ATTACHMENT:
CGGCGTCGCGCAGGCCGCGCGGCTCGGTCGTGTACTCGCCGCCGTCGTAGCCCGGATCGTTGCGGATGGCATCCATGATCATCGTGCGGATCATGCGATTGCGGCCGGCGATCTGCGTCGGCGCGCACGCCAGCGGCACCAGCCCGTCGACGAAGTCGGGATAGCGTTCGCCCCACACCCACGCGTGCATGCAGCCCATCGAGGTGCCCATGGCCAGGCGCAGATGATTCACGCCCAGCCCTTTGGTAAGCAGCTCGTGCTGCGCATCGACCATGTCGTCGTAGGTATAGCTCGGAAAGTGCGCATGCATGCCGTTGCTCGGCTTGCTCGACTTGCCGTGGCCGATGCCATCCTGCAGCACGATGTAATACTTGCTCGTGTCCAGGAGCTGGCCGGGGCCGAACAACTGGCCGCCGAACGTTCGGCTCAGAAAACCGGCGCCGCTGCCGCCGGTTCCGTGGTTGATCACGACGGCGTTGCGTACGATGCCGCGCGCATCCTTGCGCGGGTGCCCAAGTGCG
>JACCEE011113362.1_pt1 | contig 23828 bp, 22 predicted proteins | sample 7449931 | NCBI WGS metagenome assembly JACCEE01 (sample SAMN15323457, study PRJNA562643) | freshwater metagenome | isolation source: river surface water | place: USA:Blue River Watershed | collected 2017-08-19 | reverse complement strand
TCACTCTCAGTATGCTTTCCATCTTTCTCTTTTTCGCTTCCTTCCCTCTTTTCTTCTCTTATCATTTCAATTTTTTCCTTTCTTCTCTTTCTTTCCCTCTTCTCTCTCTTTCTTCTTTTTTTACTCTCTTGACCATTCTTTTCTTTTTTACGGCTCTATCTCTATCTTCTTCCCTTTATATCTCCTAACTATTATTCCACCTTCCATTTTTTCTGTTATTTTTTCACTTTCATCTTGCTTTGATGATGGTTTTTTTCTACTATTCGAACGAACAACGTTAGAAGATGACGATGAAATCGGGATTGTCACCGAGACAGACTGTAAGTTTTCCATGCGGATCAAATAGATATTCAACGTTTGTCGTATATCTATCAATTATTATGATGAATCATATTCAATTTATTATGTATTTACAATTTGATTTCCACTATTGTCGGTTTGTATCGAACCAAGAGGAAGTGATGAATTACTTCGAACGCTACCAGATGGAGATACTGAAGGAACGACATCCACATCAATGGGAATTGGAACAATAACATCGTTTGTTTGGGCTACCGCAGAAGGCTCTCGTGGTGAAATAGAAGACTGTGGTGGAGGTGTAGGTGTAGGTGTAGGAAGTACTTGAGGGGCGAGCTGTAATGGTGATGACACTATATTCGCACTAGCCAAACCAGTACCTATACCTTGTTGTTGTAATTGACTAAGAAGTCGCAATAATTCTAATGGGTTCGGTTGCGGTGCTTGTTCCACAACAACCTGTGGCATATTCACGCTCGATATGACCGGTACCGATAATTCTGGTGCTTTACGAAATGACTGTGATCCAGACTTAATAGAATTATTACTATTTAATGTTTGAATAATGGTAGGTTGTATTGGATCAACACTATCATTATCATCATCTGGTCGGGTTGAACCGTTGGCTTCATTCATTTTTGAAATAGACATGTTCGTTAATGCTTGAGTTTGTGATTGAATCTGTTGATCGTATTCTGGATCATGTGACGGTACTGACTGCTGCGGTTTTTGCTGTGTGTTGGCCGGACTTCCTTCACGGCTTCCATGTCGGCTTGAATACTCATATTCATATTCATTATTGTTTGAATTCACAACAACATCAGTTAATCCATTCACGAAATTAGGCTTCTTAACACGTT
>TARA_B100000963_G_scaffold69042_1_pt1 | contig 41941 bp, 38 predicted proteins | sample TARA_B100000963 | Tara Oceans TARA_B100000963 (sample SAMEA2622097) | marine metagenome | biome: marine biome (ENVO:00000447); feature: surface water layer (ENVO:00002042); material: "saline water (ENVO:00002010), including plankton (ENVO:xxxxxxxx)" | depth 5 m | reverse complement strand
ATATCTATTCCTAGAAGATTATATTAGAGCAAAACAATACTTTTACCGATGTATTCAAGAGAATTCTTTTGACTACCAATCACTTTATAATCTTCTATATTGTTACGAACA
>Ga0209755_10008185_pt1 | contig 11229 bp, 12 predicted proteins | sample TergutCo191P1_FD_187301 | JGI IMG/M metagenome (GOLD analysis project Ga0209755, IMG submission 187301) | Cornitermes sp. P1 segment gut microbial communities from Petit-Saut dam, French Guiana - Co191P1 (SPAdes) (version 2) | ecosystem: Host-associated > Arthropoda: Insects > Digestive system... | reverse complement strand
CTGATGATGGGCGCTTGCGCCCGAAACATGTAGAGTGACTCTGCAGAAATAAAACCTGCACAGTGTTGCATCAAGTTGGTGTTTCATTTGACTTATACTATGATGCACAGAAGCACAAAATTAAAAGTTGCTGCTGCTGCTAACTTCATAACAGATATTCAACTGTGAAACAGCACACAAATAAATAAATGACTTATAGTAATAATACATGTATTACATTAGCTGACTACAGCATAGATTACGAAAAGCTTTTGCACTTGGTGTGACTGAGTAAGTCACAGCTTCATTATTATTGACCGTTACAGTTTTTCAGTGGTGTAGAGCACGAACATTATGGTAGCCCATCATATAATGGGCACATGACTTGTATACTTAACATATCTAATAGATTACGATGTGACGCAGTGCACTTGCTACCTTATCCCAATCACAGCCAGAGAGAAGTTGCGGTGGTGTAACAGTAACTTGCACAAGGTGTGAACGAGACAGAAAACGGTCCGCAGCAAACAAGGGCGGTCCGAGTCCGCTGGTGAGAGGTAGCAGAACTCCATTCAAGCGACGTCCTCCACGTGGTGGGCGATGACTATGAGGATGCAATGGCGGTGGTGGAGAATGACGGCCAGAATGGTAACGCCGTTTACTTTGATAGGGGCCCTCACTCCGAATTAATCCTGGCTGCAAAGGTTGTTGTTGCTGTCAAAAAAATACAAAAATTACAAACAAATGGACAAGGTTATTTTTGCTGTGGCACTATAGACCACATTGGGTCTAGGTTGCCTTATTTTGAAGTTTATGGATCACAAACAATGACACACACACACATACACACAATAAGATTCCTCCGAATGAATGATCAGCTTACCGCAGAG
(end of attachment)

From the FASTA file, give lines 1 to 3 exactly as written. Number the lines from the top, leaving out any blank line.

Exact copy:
CGGCGTCGCGCAGGCCGCGCGGCTCGGTCGTGTACTCGCCGCCGTCGTAGCCCGGATCGTTGCGGATGGCATCCATGATCATCGTGCGGATCATGCGATTGCGGCCGGCGATCTGCGTCGGCGCGCACGCCAGCGGCACCAGCCCGTCGACGAAGTCGGGATAGCGTTCGCCCCACACCCACGCGTGCATGCAGCCCATCGAGGTGCCCATGGCCAGGCGCAGATGATTCACGCCCAGCCCTTTGGTAAGCAGCTCGTGCTGCGCATCGACCATGTCGTCGTAGGTATAGCTCGGAAAGTGCGCATGCATGCCGTTGCTCGGCTTGCTCGACTTGCCGTGGCCGATGCCATCCTGCAGCACGATGTAATACTTGCTCGTGTCCAGGAGCTGGCCGGGGCCGAACAACTGGCCGCCGAACGTTCGGCTCAGAAAACCGGCGCCGCTGCCGCCGGTTCCGTGGTTGATCACGACGGCGTTGCGTACGATGCCGCGCGCATCCTTGCGCGGGTGCCCAAGTGCG
>JACCEE011113362.1_pt1 | contig 23828 bp, 22 predicted proteins | sample 7449931 | NCBI WGS metagenome assembly JACCEE01 (sample SAMN15323457, study PRJNA562643) | freshwater metagenome | isolation source: river surface water | place: USA:Blue River Watershed | collected 2017-08-19 | reverse complement strand
TCACTCTCAGTATGCTTTCCATCTTTCTCTTTTTCGCTTCCTTCCCTCTTTTCTTCTCTTATCATTTCAATTTTTTCCTTTCTTCTCTTTCTTTCCCTCTTCTCTCTCTTTCTTCTTTTTTTACTCTCTTGACCATTCTTTTCTTTTTTACGGCTCTATCTCTATCTTCTTCCCTTTATATCTCCTAACTATTATTCCACCTTCCATTTTTTCTGTTATTTTTTCACTTTCATCTTGCTTTGATGATGGTTTTTTTCTACTATTCGAACGAACAACGTTAGAAGATGACGATGAAATCGGGATTGTCACCGAGACAGACTGTAAGTTTTCCATGCGGATCAAATAGATATTCAACGTTTGTCGTATATCTATCAATTATTATGATGAATCATATTCAATTTATTATGTATTTACAATTTGATTTCCACTATTGTCGGTTTGTATCGAACCAAGAGGAAGTGATGAATTACTTCGAACGCTACCAGATGGAGATACTGAAGGAACGACATCCACATCAATGGGAATTGGAACAATAACATCGTTTGTTTGGGCTACCGCAGAAGGCTCTCGTGGTGAAATAGAAGACTGTGGTGGAGGTGTAGGTGTAGGTGTAGGAAGTACTTGAGGGGCGAGCTGTAATGGTGATGACACTATATTCGCACTAGCCAAACCAGTACCTATACCTTGTTGTTGTAATTGACTAAGAAGTCGCAATAATTCTAATGGGTTCGGTTGCGGTGCTTGTTCCACAACAACCTGTGGCATATTCACGCTCGATATGACCGGTACCGATAATTCTGGTGCTTTACGAAATGACTGTGATCCAGACTTAATAGAATTATTACTATTTAATGTTTGAATAATGGTAGGTTGTATTGGATCAACACTATCATTATCATCATCTGGTCGGGTTGAACCGTTGGCTTCATTCATTTTTGAAATAGACATGTTCGTTAATGCTTGAGTTTGTGATTGAATCTGTTGATCGTATTCTGGATCATGTGACGGTACTGACTGCTGCGGTTTTTGCTGTGTGTTGGCCGGACTTCCTTCACGGCTTCCATGTCGGCTTGAATACTCATATTCATATTCATTATTGTTTGAATTCACAACAACATCAGTTAATCCATTCACGAAATTAGGCTTCTTAACACGTT